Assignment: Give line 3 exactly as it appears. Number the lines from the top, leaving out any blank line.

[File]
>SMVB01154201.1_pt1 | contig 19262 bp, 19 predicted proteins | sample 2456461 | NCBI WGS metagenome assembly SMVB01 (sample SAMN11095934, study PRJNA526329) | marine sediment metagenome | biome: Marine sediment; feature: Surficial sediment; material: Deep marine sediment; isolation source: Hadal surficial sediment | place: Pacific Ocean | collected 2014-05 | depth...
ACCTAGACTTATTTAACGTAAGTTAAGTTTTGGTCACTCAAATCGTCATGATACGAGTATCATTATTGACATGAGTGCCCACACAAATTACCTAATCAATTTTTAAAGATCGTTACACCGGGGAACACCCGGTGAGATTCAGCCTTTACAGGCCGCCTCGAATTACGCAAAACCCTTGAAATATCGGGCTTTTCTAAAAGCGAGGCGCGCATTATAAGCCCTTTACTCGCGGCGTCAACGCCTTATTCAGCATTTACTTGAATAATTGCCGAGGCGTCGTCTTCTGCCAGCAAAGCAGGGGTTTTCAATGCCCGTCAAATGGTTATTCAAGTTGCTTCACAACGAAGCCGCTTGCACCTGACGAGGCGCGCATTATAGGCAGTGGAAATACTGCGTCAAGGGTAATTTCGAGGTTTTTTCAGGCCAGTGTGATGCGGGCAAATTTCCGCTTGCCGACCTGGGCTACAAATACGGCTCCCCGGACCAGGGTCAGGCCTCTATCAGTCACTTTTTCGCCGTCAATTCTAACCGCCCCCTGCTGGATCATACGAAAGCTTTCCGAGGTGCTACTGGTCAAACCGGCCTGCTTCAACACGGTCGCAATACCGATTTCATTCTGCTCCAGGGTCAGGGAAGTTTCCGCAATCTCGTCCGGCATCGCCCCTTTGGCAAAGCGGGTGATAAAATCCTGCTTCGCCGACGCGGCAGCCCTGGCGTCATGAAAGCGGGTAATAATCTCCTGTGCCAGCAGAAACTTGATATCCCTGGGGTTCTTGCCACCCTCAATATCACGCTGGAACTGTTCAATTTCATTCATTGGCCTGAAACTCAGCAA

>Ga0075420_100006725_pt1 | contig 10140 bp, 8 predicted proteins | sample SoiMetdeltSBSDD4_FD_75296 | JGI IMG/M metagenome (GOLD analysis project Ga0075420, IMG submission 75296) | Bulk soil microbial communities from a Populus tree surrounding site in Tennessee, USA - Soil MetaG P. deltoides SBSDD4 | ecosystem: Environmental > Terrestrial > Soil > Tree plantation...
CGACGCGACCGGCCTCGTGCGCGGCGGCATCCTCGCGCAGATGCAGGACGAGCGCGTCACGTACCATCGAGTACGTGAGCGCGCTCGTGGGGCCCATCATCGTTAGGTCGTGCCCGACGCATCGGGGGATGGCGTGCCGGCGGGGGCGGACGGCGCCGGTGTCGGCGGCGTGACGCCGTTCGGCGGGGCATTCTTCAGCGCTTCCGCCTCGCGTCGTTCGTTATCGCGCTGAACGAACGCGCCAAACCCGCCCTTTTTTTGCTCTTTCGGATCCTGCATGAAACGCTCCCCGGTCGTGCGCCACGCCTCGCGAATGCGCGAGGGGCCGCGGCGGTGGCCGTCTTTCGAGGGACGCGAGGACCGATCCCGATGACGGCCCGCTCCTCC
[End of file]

>Ga0075420_100006725_pt1 | contig 10140 bp, 8 predicted proteins | sample SoiMetdeltSBSDD4_FD_75296 | JGI IMG/M metagenome (GOLD analysis project Ga0075420, IMG submission 75296) | Bulk soil microbial communities from a Populus tree surrounding site in Tennessee, USA - Soil MetaG P. deltoides SBSDD4 | ecosystem: Environmental > Terrestrial > Soil > Tree plantation...